According to the records compiled by BWU, the women who experienced unjust detentions included individuals sentenced to prison terms ranging from a few months to 65 years, as well as those who were given life imprisonment and the death penalty.
M Shwe Zin, the joint general secretary No.1 of BWU, told KIC that some of the women unjustly imprisoned faced torture and sexual harassments in detention, while others were denied access to medical treatment despite their compromised health.
“In our inquiry, we’ve uncovered instances of women in prisons facing oppressions, sexual harassment, restricted family access, and denial of essential resources. However delving into the specifics presents numerous problems for us”, she said.
BWU reported that a majority of women unjustly arrested by the Military Council were primarily convicted on charges related to political offenses and allegations of disseminating false information on social media.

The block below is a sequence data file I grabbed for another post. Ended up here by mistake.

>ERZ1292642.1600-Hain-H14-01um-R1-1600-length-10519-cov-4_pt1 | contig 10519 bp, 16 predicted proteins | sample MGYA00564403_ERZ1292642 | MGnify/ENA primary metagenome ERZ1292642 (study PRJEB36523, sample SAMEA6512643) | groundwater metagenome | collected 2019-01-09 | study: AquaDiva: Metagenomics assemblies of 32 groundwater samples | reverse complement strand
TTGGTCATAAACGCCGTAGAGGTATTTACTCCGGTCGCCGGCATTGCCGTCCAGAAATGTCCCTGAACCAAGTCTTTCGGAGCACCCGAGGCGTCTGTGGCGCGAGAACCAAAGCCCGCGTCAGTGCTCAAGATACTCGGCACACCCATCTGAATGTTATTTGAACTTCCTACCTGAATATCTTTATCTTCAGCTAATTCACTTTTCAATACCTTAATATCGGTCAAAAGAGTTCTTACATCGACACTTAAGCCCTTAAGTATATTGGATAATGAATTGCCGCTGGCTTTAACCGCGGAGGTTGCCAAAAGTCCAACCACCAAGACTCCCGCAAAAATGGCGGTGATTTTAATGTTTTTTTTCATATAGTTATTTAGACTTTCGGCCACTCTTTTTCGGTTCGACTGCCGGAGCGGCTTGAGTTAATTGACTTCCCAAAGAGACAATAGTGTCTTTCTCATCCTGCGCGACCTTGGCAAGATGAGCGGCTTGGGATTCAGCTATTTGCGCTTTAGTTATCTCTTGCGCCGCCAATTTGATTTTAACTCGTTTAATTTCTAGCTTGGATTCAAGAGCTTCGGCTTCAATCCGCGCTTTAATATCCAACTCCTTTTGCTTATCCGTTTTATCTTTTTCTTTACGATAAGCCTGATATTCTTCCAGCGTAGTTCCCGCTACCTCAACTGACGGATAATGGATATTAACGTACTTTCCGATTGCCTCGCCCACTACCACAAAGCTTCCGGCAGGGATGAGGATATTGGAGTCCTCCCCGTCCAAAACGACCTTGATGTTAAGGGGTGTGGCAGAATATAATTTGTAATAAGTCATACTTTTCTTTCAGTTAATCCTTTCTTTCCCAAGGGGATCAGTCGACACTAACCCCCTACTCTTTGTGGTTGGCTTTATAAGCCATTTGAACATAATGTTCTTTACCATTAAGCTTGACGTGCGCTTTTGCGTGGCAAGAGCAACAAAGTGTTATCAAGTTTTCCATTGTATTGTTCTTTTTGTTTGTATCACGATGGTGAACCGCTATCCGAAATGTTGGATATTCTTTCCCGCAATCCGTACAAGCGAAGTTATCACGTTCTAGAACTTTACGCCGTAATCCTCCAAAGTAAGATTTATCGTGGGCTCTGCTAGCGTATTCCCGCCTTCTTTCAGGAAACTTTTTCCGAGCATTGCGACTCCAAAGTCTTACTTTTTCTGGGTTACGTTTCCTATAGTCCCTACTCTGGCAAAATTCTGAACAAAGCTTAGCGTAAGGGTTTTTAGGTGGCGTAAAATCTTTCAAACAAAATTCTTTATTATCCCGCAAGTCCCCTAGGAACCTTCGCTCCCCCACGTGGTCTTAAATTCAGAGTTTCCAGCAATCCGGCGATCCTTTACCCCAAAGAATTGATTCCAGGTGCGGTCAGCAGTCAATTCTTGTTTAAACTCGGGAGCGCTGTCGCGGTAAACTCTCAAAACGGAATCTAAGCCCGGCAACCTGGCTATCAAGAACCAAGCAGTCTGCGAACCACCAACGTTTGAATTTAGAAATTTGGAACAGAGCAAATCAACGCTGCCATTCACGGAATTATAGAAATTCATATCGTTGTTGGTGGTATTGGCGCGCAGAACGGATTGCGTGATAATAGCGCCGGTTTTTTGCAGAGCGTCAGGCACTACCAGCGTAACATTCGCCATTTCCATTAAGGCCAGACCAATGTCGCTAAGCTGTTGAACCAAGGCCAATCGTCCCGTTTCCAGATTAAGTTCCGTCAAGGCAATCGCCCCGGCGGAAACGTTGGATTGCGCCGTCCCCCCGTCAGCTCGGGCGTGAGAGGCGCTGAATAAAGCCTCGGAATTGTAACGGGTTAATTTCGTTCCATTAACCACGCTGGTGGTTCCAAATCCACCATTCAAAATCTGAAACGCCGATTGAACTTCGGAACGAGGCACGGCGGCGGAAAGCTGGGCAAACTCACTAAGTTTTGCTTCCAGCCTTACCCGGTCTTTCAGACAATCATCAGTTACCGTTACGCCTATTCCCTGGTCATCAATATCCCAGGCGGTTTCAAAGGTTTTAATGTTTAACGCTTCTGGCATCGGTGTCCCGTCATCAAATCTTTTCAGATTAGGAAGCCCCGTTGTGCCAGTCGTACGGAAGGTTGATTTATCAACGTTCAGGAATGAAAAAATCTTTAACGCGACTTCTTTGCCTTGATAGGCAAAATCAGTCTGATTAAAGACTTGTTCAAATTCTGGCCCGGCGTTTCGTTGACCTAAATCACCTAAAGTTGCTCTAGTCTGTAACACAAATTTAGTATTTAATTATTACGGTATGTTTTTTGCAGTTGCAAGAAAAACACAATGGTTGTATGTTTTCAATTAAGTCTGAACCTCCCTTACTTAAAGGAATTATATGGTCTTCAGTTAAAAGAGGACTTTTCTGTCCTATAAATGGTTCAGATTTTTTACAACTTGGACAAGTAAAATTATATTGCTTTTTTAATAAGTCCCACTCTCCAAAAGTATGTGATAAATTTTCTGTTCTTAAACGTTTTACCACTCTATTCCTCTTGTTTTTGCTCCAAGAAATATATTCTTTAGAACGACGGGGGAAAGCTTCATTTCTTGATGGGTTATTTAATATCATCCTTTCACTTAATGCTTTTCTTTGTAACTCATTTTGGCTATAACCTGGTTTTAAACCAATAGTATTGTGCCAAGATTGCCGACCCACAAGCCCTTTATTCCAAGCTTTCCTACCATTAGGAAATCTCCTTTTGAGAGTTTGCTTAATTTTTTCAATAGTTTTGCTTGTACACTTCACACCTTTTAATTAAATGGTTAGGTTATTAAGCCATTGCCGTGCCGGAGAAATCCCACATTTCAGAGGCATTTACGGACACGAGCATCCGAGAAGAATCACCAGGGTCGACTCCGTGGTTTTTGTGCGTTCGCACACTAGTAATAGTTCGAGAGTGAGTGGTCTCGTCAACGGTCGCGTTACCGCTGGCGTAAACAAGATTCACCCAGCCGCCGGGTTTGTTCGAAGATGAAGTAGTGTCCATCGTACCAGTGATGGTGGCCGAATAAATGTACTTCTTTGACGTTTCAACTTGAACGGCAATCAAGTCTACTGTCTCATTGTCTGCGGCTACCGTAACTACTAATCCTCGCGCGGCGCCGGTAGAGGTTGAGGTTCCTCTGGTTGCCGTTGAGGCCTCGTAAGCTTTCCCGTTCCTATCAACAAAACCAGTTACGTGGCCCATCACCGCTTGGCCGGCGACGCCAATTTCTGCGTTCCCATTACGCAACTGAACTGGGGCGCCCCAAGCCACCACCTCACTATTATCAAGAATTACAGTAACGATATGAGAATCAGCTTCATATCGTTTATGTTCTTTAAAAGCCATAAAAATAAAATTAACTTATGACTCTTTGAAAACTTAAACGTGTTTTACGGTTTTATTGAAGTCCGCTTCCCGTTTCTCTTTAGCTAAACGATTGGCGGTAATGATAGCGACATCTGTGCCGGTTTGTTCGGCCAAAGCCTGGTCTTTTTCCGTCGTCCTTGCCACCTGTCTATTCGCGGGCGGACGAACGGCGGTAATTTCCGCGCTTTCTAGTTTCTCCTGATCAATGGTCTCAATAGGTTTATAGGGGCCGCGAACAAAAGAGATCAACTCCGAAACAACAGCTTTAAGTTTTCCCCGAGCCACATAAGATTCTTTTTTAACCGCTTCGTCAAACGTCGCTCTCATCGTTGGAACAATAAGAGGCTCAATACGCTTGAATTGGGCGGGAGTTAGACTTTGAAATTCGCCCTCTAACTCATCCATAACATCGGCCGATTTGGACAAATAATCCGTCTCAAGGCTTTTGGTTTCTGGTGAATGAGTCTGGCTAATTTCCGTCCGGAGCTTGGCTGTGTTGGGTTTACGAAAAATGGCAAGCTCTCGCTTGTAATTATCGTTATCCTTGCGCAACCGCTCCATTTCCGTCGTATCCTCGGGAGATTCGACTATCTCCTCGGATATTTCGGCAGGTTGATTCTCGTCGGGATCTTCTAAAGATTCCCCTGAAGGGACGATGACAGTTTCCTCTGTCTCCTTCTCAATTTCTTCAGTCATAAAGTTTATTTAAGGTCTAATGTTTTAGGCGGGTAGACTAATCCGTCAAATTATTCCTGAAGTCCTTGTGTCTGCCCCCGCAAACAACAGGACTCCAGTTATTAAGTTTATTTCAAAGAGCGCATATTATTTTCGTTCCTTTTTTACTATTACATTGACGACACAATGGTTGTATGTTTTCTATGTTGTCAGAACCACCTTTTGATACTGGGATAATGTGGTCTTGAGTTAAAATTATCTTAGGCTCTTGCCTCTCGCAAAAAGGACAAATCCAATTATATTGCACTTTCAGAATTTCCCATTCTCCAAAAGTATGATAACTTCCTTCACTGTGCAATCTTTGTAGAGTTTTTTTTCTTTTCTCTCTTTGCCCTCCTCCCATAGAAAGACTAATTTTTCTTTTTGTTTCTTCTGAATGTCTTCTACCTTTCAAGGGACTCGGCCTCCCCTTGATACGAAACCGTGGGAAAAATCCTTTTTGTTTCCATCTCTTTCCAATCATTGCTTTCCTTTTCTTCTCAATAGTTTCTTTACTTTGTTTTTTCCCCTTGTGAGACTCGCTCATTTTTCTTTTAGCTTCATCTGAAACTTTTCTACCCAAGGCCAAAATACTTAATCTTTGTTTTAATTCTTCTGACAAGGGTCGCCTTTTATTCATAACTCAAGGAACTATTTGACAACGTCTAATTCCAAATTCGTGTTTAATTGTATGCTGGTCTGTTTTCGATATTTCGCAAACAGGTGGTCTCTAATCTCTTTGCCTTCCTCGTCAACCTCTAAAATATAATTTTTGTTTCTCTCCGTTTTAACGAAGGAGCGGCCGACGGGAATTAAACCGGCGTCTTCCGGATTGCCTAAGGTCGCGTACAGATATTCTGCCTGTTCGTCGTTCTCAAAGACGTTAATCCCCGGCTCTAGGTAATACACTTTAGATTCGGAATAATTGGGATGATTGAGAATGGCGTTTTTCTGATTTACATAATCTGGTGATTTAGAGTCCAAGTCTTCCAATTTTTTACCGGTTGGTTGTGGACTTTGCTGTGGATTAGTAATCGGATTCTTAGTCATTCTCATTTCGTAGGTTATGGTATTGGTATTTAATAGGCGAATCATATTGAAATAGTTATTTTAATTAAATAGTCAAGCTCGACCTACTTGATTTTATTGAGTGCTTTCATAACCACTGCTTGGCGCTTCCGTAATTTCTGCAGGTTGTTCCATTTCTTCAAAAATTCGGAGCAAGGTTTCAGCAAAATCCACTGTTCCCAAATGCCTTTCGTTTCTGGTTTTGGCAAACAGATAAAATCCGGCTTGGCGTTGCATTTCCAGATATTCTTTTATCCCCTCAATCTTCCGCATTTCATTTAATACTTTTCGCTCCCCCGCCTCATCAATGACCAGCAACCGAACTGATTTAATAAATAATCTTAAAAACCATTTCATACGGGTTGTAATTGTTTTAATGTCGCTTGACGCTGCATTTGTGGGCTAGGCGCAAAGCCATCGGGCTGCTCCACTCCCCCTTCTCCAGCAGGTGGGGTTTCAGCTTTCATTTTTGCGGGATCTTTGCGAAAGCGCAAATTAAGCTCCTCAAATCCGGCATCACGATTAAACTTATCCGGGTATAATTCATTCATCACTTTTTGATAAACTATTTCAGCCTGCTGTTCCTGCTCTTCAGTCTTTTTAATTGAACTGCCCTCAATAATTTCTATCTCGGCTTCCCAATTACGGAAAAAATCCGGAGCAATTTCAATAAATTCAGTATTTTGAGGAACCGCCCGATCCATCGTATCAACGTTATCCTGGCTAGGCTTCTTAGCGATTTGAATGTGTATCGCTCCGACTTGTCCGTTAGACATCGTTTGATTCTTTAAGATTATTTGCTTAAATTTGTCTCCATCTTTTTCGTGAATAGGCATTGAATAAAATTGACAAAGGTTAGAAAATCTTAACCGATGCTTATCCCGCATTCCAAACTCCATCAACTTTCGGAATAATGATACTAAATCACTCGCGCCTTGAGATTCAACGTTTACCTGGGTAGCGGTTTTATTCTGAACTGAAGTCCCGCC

Most of the women unjustly arrested on political charges hail from Mandalay Region, with additional cases involving women apprehended on allegations of supporting and contacting the resistance forces and the National Unity Government (NUG).
KWO strongly denounces the prosecution and imprisonment of women who have not committed any crime by the Military Council under various articles.
“This signifies a serious violation of human rights by the Myanmar Military. I urge the international community to recognize this fact unequivocally, and to cease all cooperation with the Military Council, implementing effective punitive measures. Collaborating with the Military Council equates to complicity in human rights abuses”, Naw K’nyaw Paw, BWU’s chairwoman said.
BWU, referencing information on political prisoners compiled by the Assistance Association for Political Prisoners (AAPP), detailed the unjust arrest of women, noting that in practice, there might be additional women experiencing arbitrary arrests by the Military Council.
As per AAPP’s data, spanning from the coup on February 1st, 2021, to early January 2024, the Military Council brutally killed 4,432 pro-democracy activists and civilians over an almost three-year period.
25,893 individuals were detained for opposing the coup, with 19,771 still in custody, and among them, 8,606 have received prison sentences.